J Neurol Res
Journal of Neurology Research, ISSN 1923-2845 print, 1923-2853 online, Open Access
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Original Article

Volume 6, Number 5-6, December 2016, pages 95-101


A Study on Clinico-Biochemical Profile of Neonatal Seizure

Dinesh Dasa, b, Sanjib Kumar Debbarmaa

aDepartment of Pediatrics, AGMC, Kunjaban, Agartala, Tripura, India
bCorresponding Author: Dinesh Das, Department of Pediatrics, Agartala Government Medical College & GBP Hospital, Kunjaban, Agartala 799006, Tripura, India

Manuscript accepted for publication December 02, 2016
Short title: Clinico-Biochemical Profile of Neonatal Seizure
doi: https://doi.org/10.14740/jnr404w

Abstract▴Top 

Background: Seizure is the most frequent sign of neurologic dysfunction in the neonate. Biochemical disturbances occur frequently in neonatal seizures either as an underlying cause or as associated abnormalities. In their presence, it is difficult to control seizures and there is a risk of further brain damage. Early recognition and treatment of biochemical disturbances are essential for optimal management and satisfactory long-term outcome. The aims were to study the biochemical abnormalities in neonatal seizures and to describe the clinical presentation, time of onset and its relation to etiology of neonatal seizures.

Methods: The present study included 115 neonates presenting with seizures admitted to neonatal unit, in a teaching institute, Agartala, Tripura, India during the period of 1.5 years from November 2013 to April 2015. Detailed antenatal, natal and postnatal history was taken and examination of baby was done. Then, relevant investigations including biochemical parameters were done and etiology of neonatal seizures and their associated biochemical abnormalities were diagnosed.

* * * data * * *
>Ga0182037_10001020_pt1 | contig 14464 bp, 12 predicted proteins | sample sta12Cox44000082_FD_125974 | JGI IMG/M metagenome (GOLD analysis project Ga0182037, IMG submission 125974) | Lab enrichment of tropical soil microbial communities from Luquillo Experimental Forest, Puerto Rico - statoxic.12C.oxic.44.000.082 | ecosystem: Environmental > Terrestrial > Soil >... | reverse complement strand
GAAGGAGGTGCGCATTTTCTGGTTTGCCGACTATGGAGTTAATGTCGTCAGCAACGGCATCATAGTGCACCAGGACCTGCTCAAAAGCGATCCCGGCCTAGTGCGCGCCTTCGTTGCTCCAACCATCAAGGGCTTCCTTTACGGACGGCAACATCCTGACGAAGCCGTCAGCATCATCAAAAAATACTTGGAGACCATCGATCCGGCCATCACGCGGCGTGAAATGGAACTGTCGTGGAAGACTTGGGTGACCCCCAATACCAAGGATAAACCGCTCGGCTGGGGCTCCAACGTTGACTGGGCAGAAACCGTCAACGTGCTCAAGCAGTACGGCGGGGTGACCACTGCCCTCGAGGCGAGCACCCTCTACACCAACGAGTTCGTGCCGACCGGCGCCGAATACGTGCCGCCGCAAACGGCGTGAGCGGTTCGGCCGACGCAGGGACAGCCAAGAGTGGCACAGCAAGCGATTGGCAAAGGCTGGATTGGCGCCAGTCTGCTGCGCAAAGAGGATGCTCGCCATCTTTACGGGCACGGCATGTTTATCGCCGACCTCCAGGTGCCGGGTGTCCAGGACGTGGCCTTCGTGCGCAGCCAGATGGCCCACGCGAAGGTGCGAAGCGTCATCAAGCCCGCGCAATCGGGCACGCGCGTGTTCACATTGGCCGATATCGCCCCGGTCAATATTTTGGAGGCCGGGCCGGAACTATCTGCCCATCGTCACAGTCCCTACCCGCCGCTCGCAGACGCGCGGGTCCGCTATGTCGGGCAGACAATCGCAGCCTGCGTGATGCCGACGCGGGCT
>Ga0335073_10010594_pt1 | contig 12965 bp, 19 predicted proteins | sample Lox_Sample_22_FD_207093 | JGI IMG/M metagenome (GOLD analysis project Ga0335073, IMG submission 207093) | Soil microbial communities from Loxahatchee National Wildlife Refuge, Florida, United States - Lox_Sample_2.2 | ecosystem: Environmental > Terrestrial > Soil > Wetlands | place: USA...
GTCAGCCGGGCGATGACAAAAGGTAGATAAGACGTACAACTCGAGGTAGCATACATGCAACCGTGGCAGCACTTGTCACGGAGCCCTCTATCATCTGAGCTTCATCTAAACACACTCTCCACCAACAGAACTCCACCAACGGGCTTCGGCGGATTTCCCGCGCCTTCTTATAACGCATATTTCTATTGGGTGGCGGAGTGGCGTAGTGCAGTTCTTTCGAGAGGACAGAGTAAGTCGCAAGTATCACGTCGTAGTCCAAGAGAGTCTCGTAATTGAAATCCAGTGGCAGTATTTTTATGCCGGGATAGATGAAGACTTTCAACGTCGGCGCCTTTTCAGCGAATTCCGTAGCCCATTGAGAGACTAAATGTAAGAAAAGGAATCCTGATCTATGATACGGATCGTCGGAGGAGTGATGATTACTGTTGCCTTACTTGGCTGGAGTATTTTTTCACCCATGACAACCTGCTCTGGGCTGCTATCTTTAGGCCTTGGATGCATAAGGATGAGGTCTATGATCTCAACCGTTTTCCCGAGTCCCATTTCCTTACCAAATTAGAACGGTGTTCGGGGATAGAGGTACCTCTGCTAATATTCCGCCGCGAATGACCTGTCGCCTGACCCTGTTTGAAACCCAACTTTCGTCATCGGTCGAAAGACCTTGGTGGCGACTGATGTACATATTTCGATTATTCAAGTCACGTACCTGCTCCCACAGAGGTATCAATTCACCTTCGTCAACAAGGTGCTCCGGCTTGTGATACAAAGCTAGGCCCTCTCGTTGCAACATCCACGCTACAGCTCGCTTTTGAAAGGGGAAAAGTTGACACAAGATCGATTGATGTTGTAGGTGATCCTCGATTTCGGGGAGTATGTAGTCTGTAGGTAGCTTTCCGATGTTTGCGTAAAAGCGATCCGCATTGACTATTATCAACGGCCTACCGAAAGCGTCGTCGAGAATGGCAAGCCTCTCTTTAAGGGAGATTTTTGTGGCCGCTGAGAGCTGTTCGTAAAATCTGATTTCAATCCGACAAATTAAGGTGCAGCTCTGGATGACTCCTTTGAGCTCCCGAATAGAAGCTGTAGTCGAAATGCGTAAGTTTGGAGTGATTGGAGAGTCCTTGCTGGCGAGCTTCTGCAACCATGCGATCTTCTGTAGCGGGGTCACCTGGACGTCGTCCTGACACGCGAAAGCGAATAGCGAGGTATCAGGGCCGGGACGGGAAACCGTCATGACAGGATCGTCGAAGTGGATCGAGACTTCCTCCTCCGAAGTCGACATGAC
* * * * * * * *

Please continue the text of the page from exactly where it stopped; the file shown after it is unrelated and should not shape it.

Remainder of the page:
Results: In the present study, out of 115 neonates studied, 105 were full-term, of which 94 (81.7%) were AGA and 11 (9.6%) were SGA, nine (7.8%) were preterm and one (0.9%) was post-term babies. One hundred and thirteen (98.3%) were hospital deliveries and 104 (90.4%) were spontaneous vaginal deliveries. Seventy-five (65.2%) were with birth weight > 2.5 kg. In our study, 82 (80%) cases had onset of seizures within first 3 days. The highest number is seen on first day of life (66, 57.4%). Birth asphyxia was the cause in 92.1% of neonates who developed seizures on first day of life. Subtle seizures were the most common type of seizures in our study (49, 42.6%). Birth asphyxia was the most common cause of neonatal seizures in our study (64, 56%), followed by neonatal meningitis (24, 21%) and metabolic disorders (13, 11%). The most common biochemical abnormality detected in neonatal seizures in our study was hyponatremia (26, 65%), of which 21 (72.4%) were due to hypoxic ischemic encephalopathy (HIE), and the rest were due to neonatal meningitis (5, 55.6%). In metabolic seizures, hypoglycemia (66.7%) was common, and more so in low birth weight babies (55%). Incidence of hypomagnesemia with hypocalcemia occurred in two (1.73%) cases.